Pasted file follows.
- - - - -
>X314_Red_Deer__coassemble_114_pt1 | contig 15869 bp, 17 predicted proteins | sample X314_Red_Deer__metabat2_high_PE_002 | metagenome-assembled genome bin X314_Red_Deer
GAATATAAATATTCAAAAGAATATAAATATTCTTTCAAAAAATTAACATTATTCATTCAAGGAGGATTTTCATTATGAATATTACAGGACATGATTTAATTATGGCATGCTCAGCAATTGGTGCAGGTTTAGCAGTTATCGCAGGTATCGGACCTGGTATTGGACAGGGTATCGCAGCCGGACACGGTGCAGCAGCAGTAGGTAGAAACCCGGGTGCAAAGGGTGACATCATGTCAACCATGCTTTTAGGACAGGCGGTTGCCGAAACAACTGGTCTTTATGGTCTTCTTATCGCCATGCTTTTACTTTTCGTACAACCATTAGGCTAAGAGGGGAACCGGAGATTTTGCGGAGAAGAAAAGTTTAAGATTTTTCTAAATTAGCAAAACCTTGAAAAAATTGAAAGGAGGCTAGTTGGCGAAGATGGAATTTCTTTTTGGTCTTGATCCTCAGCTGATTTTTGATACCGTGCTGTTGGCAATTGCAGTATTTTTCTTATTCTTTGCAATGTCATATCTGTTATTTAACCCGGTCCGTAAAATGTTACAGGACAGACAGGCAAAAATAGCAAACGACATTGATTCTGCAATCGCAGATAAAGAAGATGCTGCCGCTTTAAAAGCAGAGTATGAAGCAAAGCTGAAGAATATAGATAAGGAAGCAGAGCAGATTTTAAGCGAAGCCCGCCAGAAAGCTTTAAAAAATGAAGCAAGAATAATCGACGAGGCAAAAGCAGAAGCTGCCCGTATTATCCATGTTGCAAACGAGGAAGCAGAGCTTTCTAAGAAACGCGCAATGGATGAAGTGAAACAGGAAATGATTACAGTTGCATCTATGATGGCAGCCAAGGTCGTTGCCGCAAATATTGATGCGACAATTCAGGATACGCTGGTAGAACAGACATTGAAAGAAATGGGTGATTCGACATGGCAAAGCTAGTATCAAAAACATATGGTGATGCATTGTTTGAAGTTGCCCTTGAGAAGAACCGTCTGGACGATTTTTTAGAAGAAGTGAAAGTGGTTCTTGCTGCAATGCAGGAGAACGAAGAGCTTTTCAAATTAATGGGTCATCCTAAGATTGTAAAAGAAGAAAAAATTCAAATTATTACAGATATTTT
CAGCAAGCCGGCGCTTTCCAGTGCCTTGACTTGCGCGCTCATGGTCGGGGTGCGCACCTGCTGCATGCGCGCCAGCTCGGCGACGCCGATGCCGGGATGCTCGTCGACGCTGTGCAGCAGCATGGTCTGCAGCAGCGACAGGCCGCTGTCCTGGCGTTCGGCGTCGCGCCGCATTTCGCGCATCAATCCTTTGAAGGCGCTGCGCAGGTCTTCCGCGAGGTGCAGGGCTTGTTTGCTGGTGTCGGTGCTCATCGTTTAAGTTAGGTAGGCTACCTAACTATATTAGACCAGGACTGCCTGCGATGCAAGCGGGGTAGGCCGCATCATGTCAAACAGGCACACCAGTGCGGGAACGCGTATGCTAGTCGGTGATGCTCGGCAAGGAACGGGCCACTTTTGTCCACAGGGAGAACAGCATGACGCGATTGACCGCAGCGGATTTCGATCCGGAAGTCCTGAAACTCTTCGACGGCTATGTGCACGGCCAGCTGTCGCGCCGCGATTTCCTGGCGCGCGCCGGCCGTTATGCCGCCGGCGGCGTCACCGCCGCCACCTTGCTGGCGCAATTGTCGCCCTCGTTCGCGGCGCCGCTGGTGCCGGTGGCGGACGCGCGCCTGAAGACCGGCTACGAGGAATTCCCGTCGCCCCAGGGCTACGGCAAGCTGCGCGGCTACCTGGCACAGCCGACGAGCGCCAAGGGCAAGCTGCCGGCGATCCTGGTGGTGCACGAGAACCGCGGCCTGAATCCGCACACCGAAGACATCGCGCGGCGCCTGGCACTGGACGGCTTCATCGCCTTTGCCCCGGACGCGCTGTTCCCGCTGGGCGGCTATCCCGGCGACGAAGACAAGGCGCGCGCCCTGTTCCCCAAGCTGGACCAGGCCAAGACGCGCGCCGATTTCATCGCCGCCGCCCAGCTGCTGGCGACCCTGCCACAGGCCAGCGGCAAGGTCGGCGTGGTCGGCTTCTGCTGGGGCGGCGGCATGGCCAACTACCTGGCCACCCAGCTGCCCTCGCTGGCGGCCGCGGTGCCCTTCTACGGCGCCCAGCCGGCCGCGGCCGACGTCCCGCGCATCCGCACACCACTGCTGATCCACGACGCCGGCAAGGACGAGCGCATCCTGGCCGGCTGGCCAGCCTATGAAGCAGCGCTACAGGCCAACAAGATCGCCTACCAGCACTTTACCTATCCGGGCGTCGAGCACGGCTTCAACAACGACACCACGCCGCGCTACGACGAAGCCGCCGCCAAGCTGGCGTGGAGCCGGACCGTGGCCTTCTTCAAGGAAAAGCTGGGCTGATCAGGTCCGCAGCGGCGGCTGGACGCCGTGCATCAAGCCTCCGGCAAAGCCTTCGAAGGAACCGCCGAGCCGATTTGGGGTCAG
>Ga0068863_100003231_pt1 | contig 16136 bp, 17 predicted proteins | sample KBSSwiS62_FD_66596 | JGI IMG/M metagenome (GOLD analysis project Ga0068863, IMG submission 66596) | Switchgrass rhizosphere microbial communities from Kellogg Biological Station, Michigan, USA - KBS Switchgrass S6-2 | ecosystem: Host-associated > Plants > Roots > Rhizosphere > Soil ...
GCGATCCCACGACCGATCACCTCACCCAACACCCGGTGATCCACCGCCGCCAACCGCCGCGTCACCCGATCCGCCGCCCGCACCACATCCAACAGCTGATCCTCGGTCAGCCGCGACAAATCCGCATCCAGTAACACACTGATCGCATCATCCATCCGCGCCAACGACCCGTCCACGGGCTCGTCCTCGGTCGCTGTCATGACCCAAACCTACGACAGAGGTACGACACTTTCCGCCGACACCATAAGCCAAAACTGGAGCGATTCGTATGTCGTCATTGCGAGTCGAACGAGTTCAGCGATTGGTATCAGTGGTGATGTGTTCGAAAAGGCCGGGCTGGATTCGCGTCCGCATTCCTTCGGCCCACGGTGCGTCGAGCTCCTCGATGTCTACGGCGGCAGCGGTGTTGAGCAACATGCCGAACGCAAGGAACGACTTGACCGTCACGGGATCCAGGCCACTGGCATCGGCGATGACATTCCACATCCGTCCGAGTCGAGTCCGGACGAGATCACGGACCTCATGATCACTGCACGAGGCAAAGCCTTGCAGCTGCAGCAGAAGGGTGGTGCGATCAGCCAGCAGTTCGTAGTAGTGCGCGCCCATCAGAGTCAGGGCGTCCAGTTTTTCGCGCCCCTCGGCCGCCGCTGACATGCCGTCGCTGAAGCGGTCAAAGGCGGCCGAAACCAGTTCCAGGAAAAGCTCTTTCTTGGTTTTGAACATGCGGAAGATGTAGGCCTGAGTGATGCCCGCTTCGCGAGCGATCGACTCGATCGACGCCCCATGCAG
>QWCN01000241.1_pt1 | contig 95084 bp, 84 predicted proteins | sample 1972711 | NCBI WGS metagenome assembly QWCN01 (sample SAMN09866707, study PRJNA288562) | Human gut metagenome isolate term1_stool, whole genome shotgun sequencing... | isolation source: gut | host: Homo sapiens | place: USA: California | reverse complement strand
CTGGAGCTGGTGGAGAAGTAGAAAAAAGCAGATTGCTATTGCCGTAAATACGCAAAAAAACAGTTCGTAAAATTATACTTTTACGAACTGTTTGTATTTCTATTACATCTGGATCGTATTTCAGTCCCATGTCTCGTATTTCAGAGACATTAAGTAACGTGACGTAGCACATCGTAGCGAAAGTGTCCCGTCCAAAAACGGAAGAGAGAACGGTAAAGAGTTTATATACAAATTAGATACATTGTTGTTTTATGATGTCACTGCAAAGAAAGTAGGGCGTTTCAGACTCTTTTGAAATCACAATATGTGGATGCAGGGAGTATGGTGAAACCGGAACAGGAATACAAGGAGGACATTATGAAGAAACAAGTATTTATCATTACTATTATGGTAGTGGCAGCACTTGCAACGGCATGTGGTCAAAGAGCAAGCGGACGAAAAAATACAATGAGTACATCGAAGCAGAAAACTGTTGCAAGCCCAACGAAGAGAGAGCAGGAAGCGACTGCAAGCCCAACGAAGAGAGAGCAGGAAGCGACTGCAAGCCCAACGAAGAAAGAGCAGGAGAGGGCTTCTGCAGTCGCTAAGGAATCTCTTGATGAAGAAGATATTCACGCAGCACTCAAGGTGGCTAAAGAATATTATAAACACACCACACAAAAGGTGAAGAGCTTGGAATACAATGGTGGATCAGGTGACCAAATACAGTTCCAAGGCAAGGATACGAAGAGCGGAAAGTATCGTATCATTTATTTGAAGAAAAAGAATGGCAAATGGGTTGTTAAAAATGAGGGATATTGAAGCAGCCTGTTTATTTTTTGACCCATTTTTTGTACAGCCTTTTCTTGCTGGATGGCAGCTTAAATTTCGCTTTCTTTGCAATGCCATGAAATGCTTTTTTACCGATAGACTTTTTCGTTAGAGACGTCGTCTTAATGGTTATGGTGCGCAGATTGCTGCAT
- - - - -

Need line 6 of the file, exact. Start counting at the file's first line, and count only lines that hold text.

>QWCN01000241.1_pt1 | contig 95084 bp, 84 predicted proteins | sample 1972711 | NCBI WGS metagenome assembly QWCN01 (sample SAMN09866707, study PRJNA288562) | Human gut metagenome isolate term1_stool, whole genome shotgun sequencing... | isolation source: gut | host: Homo sapiens | place: USA: California | reverse complement strand